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Drake Law introduces health care into curriculum

July 30, 2015
Denise Hill

Denise Hill

After several years instructing health care professionals about the intricacies of law as a faculty member at Des Moines University, Denise Hill, GR’95, JD’96, will shift to teaching law students about health care as the director of the new Health Law program at Drake Law School this fall. Hill earned her Master in Public Administration from the Drake University College of Business and Public Administration and her Juris Doctor from the Law School. As she returns to campus, Hill shares with us her experience in law, health care, the intersection of the two fields, and the importance of the Health Law program to students and the University.

Where did you develop an interest in Health Law?

My mentor from Drake Law School, health law attorney Jeanine Freeman, recruited me to work with her as in-house counsel at the Iowa Medical Society (IMS). It was during my seven years with IMS that I became enamored with health law, health policy, and ethics. My interest in health law was further deepened in 2002 when I started teaching the Health Law and Ethics and Public Health Law and Ethics courses as a part-time clinical professor at Des Moines University (DMU). I really enjoyed teaching professionals working in health care about law, policy, and ethics and in turn learned a great deal about the vast health care industry from students.

Tell us a little about your background in this area?

After leaving IMS I practiced health law; administrative law; Medicaid, special needs, and estate planning; and corporate law at two large law firms in Des Moines. Having received training on mediation and arbitration from both the American Health Lawyers Association and InterNational Academy of Dispute Resolution ADR, I have spent considerable time mediating health law oriented cases. I continue in my role as an of counsel attorney and mediator with the Whitfield & Eddy firm. This affords me special opportunities to remain current in the areas where I teach.

I joined the full-time faculty at DMU in 2007, where I served as the university’s primary legal instructor with appointments to teach in the College of Medicine, College of Podiatric Medicine, and College of Health Sciences.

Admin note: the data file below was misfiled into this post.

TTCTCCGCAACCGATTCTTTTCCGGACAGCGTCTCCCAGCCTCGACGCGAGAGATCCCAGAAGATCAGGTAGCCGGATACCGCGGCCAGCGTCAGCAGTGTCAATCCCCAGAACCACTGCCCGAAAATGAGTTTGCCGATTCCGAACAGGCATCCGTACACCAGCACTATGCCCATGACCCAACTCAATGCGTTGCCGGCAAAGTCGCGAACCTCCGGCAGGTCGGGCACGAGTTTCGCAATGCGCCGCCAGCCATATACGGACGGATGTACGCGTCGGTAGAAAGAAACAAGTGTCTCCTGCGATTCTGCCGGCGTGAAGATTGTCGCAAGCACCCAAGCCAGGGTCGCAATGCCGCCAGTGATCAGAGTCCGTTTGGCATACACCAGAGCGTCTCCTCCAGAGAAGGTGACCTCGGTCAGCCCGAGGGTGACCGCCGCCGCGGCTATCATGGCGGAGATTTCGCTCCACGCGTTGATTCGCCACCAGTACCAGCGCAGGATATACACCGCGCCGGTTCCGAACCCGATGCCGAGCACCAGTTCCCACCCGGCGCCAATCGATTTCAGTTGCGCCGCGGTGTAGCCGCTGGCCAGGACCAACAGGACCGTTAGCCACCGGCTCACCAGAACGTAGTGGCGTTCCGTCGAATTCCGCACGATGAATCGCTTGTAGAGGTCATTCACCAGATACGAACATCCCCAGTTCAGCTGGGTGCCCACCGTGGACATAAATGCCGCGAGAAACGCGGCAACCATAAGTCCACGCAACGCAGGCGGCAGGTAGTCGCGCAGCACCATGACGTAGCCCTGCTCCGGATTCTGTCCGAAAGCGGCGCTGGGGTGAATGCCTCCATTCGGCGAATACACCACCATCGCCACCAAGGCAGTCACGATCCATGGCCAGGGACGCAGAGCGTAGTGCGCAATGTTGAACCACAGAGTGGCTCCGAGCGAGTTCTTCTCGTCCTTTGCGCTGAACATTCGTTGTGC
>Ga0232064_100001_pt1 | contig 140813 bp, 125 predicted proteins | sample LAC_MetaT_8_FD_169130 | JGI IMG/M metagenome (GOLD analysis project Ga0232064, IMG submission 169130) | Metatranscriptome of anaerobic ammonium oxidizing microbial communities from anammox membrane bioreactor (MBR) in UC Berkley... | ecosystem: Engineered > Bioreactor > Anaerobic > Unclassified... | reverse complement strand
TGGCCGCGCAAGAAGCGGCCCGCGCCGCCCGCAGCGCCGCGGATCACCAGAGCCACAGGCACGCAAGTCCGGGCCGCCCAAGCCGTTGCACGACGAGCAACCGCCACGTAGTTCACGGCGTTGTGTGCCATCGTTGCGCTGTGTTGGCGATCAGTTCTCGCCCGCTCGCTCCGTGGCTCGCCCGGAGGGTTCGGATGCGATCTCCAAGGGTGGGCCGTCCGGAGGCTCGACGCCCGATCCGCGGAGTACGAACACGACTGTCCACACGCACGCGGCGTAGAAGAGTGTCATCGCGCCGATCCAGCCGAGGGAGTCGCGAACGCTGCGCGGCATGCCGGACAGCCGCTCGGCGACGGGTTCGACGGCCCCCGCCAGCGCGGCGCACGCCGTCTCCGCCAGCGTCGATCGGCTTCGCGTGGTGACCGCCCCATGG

Why is Health Law an important area of study?

 The health care industry has a significant impact on federal, state, and local economies. As a complex, dynamic, and heavily-regulated industry, health care is a large consumer of legal services. Given the advent of historic heath reform and other far-reaching laws, it is more crucial than ever that attorneys and other stakeholders are prepared to navigate the ever-changing health care regulatory and liability environment. The result is an increased demand for attorneys and other professionals that understand health law.

What can you tell us about Drake Law’s new Health Law program?

Drake Law School’s Health Law Program focuses on all aspects of health law and prepares students to participate in and/or practice across all types of health care settings. There are four primary aspects of the program: a Health Law certificate, Masters of Jurisprudence (M.J.) in Health Law, Master of Laws (LL.M.) in Health Law ,; and Drake’s active Health Law Club.
Drake’s Health Law certificate is a special designation recognizing that a law (J.D.) student has completed a concentration of legal courses related to health care. In addition to gaining a basic understanding of the field of health law, students apply substantive areas of law they learned in the general J.D. curriculum (e.g. corporate law, employment law, contracts, or torts) to issues unique to the health care industry.